Perl Exporter Tutorial with Examples – @EXPORT and @EXPORT_OK

by Balakrishnan Mariyappan on June 24, 2010

Export allows to export the functions and variables of modules to user’s namespace using the standard import method. This way, we don’t need to create the objects for the modules to access it’s members.

@EXPORT and @EXPORT_OK are the two main variables used during export operation.

@EXPORT contains list of symbols (subroutines and variables) of the module to be exported into the caller namespace.

@EXPORT_OK does export of symbols on demand basis.

Sample program

Let us use the following sample program to understand Perl exporter.

package Arithmetic;

use Exporter;

# base class of this(Arithmetic) module
@ISA = qw(Exporter);

# Exporting the add and subtract routine
@EXPORT = qw(add subtract);
# Exporting the multiply and divide  routine on demand basis.
@EXPORT_OK = qw(multiply divide);

sub add
{
my ($no1,$no2) = @_;
my $result;
$result = $no1+$no2;
return $result;
}

sub subtract
{
my ($no1,$no2) = @_;
my $result;
$result = $no1-$no2;
return $result;

}

sub multiply
{
my ($no1,$no2) = @_;
my $result;
$result = $no1*$no2;
return $result;
}

sub divide
{
my ($no1,$no2) = @_;
my $result;
$result = $no1/$no2;
return $result;

}

In the above example, we defined the arithmetic module with four functions. By default add() and subtract() functions are exported to the user’s/caller’s namespace.

“use Arithmetic” statement imports the subroutines from Arithmetic module that are exported by default.

“use Arithmetic qw(multiply divide)” indicates that these two routines gets exported only when it is specifically requested as shown in the following code snippet.

#! /usr/bin/perl

use strict;
use warnings;

use Arithmetic;
use Arithmetic qw(multiply divide);

print add(1,2),"\n";
print multiply(1,2),"\n";

As we seen above, in the main program we used the Arithmetic module with default import ( add and subtract ) and on-demand import ( multiply and divide ).

How Imports Gets Done

Without Exporter, to import functions from Arithmetic module into the main package, we can write a code-snippet like the following to import some of the functions.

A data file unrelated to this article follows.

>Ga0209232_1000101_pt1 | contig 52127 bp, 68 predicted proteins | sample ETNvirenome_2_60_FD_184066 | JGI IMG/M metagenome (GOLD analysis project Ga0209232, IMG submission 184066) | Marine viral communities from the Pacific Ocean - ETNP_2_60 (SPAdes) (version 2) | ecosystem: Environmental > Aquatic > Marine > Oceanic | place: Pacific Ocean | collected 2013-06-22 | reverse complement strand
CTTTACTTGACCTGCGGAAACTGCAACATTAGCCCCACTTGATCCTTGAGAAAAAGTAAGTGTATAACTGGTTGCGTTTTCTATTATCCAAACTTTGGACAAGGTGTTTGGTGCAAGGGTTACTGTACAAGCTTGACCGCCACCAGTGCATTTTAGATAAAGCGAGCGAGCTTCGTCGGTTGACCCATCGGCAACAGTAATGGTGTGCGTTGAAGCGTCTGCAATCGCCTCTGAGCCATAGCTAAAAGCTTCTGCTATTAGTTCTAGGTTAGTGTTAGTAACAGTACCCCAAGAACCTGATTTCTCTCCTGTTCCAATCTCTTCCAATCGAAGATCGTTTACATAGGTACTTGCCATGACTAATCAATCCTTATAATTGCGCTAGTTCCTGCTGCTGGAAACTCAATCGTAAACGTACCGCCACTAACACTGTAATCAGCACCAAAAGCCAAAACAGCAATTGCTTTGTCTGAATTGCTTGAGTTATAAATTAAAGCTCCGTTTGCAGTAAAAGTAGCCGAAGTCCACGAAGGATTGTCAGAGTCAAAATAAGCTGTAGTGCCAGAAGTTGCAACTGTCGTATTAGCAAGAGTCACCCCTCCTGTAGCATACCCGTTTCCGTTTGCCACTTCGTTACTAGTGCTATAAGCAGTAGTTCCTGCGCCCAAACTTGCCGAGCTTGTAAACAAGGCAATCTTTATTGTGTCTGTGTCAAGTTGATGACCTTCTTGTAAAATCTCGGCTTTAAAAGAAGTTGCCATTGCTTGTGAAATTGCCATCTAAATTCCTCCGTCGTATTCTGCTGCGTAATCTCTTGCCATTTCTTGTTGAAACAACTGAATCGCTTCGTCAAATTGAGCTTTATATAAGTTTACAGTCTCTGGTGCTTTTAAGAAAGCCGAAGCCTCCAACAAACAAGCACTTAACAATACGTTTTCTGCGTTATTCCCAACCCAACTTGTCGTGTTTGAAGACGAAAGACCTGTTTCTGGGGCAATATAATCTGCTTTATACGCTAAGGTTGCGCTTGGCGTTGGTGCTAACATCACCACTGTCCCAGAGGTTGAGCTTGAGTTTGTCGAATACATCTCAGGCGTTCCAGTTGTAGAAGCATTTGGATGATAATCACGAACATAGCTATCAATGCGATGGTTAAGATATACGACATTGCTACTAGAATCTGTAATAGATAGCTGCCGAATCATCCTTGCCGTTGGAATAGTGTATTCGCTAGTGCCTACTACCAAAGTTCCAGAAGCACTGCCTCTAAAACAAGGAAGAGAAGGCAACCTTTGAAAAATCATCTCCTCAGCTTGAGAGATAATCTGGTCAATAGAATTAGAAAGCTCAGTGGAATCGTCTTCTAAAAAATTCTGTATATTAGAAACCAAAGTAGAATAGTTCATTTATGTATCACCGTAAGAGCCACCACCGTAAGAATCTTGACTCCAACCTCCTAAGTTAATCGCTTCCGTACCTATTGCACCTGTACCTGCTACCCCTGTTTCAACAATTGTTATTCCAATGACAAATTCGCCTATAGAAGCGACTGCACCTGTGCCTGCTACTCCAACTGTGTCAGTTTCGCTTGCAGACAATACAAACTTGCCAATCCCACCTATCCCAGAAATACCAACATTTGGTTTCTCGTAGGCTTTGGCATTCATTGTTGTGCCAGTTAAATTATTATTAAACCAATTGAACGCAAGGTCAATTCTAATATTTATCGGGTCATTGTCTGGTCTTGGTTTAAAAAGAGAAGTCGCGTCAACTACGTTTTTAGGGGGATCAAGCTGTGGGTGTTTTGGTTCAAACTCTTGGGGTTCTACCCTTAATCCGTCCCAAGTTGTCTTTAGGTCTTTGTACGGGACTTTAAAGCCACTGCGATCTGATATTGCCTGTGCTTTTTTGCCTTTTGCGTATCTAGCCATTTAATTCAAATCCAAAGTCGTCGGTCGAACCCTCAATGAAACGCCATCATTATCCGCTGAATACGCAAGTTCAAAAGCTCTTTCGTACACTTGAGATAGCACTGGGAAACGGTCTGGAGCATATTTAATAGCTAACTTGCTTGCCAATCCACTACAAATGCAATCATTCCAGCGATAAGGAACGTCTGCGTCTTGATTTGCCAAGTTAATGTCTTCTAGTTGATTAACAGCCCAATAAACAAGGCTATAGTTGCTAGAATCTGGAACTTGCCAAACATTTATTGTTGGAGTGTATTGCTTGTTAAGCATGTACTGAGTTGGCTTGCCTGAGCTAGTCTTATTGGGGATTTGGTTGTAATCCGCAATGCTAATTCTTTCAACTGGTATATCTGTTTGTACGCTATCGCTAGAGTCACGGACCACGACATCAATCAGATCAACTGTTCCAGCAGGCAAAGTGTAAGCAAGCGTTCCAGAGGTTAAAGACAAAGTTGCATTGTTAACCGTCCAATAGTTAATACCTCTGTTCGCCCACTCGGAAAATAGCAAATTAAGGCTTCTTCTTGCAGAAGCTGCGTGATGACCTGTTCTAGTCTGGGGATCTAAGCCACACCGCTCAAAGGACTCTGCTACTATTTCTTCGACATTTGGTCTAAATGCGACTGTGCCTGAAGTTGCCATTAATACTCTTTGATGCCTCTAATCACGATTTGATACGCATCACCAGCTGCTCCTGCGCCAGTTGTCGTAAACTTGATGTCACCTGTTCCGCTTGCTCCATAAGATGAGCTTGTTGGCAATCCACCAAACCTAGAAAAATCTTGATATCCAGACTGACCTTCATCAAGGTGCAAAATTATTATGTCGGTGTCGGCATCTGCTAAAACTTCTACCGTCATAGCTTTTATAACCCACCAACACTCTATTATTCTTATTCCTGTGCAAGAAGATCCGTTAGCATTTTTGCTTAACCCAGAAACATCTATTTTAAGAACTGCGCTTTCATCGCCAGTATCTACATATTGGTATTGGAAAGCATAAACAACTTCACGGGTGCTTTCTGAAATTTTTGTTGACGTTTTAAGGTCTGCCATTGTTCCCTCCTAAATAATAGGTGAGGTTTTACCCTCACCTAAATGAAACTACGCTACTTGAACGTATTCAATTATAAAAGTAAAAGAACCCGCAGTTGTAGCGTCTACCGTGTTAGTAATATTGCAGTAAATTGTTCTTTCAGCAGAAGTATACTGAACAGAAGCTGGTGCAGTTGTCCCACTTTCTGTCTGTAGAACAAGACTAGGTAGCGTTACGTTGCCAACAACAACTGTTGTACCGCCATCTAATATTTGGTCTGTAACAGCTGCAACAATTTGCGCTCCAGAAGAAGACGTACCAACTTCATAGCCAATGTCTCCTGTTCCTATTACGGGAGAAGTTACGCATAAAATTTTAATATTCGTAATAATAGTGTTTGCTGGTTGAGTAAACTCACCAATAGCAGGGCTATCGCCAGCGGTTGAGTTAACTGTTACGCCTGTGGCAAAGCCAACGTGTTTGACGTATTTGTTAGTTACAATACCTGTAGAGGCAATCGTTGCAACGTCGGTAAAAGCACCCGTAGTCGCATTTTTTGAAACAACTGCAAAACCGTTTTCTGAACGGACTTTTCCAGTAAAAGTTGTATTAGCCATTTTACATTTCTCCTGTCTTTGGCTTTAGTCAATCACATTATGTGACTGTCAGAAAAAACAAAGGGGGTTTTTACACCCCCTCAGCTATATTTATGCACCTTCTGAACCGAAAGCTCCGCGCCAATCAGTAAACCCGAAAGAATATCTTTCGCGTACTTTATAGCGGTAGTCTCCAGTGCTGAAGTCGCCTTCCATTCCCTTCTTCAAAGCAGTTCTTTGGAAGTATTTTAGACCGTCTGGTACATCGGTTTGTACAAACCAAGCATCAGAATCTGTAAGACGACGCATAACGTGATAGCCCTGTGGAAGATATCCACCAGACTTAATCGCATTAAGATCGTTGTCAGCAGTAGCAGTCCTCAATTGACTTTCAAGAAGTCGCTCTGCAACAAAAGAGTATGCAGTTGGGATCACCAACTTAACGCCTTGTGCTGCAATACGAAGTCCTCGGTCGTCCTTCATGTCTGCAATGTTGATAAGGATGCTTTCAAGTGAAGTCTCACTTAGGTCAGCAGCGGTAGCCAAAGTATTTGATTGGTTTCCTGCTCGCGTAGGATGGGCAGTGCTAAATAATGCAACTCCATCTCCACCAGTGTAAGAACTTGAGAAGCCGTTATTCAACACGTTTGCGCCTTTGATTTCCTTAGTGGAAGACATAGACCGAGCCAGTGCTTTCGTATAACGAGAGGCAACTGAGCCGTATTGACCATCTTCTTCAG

sub import {
no strict 'refs';
for (qw(add subtract multiply )) {
*{"main::$_"} = \&$_;
}
}

The code in the main package/program are as follows,

#!/usr/bin/perl
use Arithmetic;
# import() subroutine in Arithmetic module gets invoked automatically.
print add(1,2);

In the above code-snippet, from the current package ( Arithmetic ), these routines ( add, subtract, multiply ) gets imported into the main package. This provides limited functionality. i.e In case if the use is invoked from packages other than main, this wont work properly. But in the Perl Exporter module, we don’t have this limitation.


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{ 9 comments… read them below or add one }

1 Sathish Kumar March 23, 2011 at 9:08 pm

Hi ,

I am really happy and satisfied to give the comment about this site.
So far I am wondering about the EXPORT and EXPORT_OK in the perl. but after reading this article in your site. really get to know how the exporter is working in the PERL.

2 Ananda June 8, 2011 at 7:12 am

Hey i was really searching for a simple material to understand these concepts.
I’m very happy that i found the right one. Clear and simple explanation.
Thanks a lot.

3 Nagesh Palathya June 16, 2011 at 4:00 am

Thanks, explanation is very clear.

4 Nagaraj Anantha October 6, 2011 at 12:13 am

Thanks for understand this concept in very easy way.

5 Sidraj November 19, 2011 at 6:46 am

I am really happy and satisfied to give the comment about this site.
So far I was wondering about the EXPORT and EXPORT_OK in the perl. but after reading this article in your site. really get to know how the exporter is working in the PERL.

6 Santosh June 18, 2012 at 7:58 am

Hi,
Could please help to explain me this code-snippet. Thanks in advance

sub import {
no strict ‘refs’;
for (qw(add subtract multiply )) {
*{“main::$_”} = \&$_;
}
}

7 Shobit November 6, 2012 at 11:01 pm

Very good example to understand this concept.

8 Bharat April 16, 2013 at 2:53 am

Thank you very much.

9 Abhishek April 29, 2013 at 2:57 pm

Thanks for very good article. Please keep publishing this type of article.

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